U.S. ambassador takes last bow with $4 million anti-drug initiative
In his final move as U.S. ambassador to Costa Rica, Peter Cianchette signed the Merida Initiative on Wednesday, releasing $4.3 million in anti-drug trafficking funding to the Central American country.
The money will be divided among Costa Rica´s public safety agencies and used as part of a “joint effort” to stem the flow of drugs north to the United States.
“We understand that the best way to tackle the current challenges is by working together in partnership. This is not the Merida Initiative for Costa Rica. This is the Merida Initiative with Costa Rica,” Cianchette said.
The former state representative and Republican candidate for governor of Maine was appointed last spring by President George W. Bush. With a new administration in office in Washington D.C., Cianchette is exiting from his post on Friday and is slated to be replaced in the coming months.
In the meantime, Deputy Chief Peter M. Brennan will assume the duties of ambassador.
“I want to take advantage of this opportunity to say thanks (to the Arias administration) for its advice and support,” Cianchette said in broken Spanish to the Costa Rican press corps on Wednesday. He added that he appreciates “the quality of hospitality of the Costa Rican people.”
Cianchette was appointed in May 2008 and during his short time in the western San José offices of the U.S. Embassy, he oversaw the development of initiatives to improve English language learning in Costa Rica, helped in the early stages of implementing the Central America Free-Trade Agreement with the United States and aided recovery efforts after the Jan. 8 earthquake.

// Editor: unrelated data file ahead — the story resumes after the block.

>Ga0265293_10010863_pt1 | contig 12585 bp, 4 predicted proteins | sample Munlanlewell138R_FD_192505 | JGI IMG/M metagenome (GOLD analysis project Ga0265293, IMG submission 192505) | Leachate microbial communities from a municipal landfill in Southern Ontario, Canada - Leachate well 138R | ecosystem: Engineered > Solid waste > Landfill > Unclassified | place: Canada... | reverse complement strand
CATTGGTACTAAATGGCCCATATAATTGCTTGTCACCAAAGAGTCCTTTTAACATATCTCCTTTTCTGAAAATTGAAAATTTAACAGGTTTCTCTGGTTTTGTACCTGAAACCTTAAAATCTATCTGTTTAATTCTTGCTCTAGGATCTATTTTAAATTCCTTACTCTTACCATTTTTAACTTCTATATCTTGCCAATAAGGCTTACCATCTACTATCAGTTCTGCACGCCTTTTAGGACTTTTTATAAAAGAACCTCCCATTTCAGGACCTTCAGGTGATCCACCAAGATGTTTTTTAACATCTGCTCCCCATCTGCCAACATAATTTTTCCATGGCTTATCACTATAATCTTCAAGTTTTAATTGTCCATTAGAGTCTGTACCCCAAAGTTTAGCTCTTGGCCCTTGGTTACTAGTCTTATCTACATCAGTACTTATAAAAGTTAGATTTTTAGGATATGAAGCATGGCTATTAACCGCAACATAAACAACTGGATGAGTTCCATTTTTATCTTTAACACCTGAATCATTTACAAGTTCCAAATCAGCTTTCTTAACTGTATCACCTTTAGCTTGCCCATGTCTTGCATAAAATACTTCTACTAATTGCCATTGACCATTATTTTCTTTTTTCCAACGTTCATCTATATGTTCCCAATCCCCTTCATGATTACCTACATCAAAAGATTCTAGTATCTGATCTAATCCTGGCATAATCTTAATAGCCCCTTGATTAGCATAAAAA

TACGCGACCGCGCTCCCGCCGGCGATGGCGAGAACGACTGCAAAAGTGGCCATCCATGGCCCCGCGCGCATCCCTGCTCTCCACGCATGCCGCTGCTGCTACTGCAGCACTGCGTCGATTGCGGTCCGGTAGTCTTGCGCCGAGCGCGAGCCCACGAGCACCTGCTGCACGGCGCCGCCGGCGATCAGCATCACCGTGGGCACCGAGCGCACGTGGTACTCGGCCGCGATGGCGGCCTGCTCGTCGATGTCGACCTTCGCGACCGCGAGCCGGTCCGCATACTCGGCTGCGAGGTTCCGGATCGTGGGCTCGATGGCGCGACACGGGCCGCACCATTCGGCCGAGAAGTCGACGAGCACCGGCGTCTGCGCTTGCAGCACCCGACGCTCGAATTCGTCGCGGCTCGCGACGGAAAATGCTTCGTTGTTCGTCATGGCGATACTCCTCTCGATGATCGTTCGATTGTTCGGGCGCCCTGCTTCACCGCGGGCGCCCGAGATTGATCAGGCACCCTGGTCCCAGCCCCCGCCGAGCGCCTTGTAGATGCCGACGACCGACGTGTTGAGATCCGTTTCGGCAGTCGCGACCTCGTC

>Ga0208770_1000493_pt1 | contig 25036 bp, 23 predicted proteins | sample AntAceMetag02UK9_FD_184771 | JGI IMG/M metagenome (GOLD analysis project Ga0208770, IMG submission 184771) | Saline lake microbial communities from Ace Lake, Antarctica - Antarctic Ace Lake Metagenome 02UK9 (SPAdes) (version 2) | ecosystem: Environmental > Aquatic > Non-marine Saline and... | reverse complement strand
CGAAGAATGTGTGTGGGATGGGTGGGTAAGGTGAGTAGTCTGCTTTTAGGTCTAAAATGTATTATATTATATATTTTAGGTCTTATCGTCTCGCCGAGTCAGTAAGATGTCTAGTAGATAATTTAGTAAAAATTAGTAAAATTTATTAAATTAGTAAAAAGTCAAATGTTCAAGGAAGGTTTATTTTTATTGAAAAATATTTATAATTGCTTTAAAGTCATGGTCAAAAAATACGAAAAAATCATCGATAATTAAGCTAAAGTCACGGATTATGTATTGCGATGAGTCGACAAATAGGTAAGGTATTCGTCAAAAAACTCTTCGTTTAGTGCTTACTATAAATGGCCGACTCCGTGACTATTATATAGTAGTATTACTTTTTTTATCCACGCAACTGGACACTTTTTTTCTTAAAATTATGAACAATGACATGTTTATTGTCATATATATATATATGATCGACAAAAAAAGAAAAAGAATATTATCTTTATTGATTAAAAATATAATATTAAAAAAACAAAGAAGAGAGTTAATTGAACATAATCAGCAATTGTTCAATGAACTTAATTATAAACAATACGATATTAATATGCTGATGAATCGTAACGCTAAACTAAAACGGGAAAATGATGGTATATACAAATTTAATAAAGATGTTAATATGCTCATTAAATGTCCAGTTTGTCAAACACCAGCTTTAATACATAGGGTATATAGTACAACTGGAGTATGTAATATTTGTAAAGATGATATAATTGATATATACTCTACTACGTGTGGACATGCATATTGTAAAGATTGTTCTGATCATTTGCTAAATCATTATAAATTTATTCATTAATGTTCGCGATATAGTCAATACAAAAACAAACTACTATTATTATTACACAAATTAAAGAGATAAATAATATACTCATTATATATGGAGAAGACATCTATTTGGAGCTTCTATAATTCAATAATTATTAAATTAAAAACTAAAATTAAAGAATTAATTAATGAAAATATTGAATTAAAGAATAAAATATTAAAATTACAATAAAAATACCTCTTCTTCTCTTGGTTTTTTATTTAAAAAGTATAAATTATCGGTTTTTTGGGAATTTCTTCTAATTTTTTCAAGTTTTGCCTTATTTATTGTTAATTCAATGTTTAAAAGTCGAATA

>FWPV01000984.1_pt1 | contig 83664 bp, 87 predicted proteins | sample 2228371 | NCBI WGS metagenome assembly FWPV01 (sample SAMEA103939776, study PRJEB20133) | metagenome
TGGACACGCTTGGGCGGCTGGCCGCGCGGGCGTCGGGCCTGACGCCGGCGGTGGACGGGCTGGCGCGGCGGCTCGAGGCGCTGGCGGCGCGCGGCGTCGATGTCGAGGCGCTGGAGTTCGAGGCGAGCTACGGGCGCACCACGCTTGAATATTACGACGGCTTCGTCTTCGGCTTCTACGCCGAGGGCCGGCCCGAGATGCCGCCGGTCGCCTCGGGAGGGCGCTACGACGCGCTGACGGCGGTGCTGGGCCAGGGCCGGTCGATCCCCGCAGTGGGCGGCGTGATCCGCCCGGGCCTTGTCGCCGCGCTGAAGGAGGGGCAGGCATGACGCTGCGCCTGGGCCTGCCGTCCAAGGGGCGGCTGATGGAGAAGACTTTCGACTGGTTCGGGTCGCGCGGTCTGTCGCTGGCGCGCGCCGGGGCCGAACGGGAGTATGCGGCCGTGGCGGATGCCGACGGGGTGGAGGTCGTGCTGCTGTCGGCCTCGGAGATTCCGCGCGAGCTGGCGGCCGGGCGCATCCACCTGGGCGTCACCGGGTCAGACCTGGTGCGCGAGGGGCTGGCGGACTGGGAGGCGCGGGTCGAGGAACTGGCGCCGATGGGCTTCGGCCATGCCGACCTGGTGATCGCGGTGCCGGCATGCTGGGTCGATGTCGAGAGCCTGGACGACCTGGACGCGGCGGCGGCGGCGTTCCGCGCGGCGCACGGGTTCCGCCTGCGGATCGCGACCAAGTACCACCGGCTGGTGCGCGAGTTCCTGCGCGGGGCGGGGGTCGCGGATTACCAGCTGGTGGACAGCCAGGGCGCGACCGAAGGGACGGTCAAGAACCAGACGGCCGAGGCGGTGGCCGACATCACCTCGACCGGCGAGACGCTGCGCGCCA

The ambassador declined to give an exit interview to The Tico Times, but indicated that he will be returning to Maine, where he previously served as a partner in a private investment firm and as the owner and president for The Cianchette Group, a public affairs management and business consulting firm.
“We are disappointed that he will return (to the United States) and not continue with the change in government in Washington,” said President Oscar Arias Wednesday, offering a few parting words. “He has been a good friend to Costa Rica.”
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